Council of Independent Colleges Historic Campus Architecture Project

 

 
Murphy Hall

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Institution Name: Arcadia University
Original/Historic Place Name: Stables of the Harrison Estate
Location on Campus:
Date(s) of Construction:
ca. 1891original construction Trumbauer, Horace
Designer: Horace Trumbauer
Type of Place: Individual building
Style: Gothic revival (Glossary)
Significance: architecture
Narrative: see below
References: see below
Materials:
Foundation: stone and mortar
Walls: stone (Wissahickon schist) and red brick
Roof: red terra cotta tile
 
Function:
ca. 1891other (stables, carriage house, and possible automobile garage for Harrison family, with a large clock tower)
ca. 2004-present (2006)auditorium (largest campus auditorium, seats 400)
ca. 2004-present (2006)faculty offices
ca. 2004-present (2006)academic department building (art studios, communications studios, laboratories)
 

Narrative:
Murphy Hall, which is located across a stream valley from the Castle, is a most singular building. It forms a large open square, with an internal courtyard that was once covered by concrete pavers, now a garden. The outer and inner courtyard walls have a half story of stone, above which run bricks with a large X pattern created by darker colored bricks. The courtyard is entered through an archway; on the opposite side a clock tower rises to about 50 feet, surmounted by a sloping conical tile roof. Many windows have a gothic shape. It is one of the first large buildings designed by Horace Trumbauer, but its rather utilitarian nature has kept it from receiving much attention. In its own way, perched on a hill with its massive tower, Murphy is as impressive as Grey Towers Castle and is sometimes mistaken for "the Castle" by unknowing visitors. It is also an example of adaptive reuse, or rather re-uses, as the University's utilization of the space has gone through at least two major iterations. Initially, very little of the large interior spaces were modified. Then, a basketball court was laid down in one space, and later a 400-seat sloping auditorium/chapel was constructed above the court. More recently, the athletic space was made over into art studios and communications laboratories.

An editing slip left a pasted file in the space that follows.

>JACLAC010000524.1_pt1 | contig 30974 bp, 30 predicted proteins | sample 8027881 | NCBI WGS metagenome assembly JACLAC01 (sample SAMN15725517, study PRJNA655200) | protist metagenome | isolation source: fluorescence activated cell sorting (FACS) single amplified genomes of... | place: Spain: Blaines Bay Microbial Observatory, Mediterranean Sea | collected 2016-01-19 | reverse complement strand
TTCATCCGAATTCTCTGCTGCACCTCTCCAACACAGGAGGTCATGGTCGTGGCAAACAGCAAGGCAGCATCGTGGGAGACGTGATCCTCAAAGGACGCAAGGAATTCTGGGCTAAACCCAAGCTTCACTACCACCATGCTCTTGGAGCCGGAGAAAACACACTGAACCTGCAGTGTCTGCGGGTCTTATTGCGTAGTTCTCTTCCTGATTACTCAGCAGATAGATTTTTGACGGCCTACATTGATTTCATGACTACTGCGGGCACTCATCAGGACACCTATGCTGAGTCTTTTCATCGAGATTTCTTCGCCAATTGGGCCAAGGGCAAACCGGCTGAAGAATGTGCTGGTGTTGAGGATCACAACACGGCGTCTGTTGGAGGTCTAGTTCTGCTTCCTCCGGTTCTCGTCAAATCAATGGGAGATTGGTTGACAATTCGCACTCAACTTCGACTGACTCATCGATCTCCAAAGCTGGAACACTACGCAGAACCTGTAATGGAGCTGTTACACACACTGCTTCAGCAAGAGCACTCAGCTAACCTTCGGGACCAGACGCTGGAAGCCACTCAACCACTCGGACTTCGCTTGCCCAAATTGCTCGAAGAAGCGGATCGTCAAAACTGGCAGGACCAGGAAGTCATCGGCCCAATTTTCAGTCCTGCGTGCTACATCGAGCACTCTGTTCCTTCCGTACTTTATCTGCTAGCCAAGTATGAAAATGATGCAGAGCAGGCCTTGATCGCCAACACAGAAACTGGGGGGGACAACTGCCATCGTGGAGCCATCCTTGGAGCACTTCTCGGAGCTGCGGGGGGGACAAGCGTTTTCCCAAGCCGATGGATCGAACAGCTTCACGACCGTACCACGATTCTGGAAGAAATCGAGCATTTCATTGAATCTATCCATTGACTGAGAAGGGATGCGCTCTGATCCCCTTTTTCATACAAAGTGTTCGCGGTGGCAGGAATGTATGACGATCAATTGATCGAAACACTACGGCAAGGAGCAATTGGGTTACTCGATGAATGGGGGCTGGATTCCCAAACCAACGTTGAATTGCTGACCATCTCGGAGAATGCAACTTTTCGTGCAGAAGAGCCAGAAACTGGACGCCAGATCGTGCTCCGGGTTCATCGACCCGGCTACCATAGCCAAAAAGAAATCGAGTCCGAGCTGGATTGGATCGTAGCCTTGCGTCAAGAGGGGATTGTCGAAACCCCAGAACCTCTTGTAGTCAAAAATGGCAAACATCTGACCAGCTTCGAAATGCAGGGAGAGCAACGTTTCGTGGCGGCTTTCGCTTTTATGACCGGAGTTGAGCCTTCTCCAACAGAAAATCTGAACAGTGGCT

References:

Gallagher, Marie. "In Search of William Welsh Harrison and His Legacy." Senior thesis, Arcadia University, 1993.

Kathrens, Michael C. American Splendor, The Residential Architecture of Horace Trumbauer. New York: Acanthus Press, 2002.

Matthews, Kenneth D. Grey Towers Castle, A Living Landmark. Brochure. Philadelphia: Arcadia University, 1985.

Matthews, Kenneth D. Grey Towers, the former William Welsh Harrison Home. National Register of Historic Places designation report. Washington, DC: U.S. Department of the Interior/National Park Service, 1980.

Matthews, Kenneth D. The Story of Grey Towers: A Great American Castle. Brochure. Philadelphia: Arcadia University, 1985.

Platt, Frederick. "Horace Trumbauer: A Life in Architecture." Philadelphia Magazine of History and Biography 85.4 (2001): 314-49.

 

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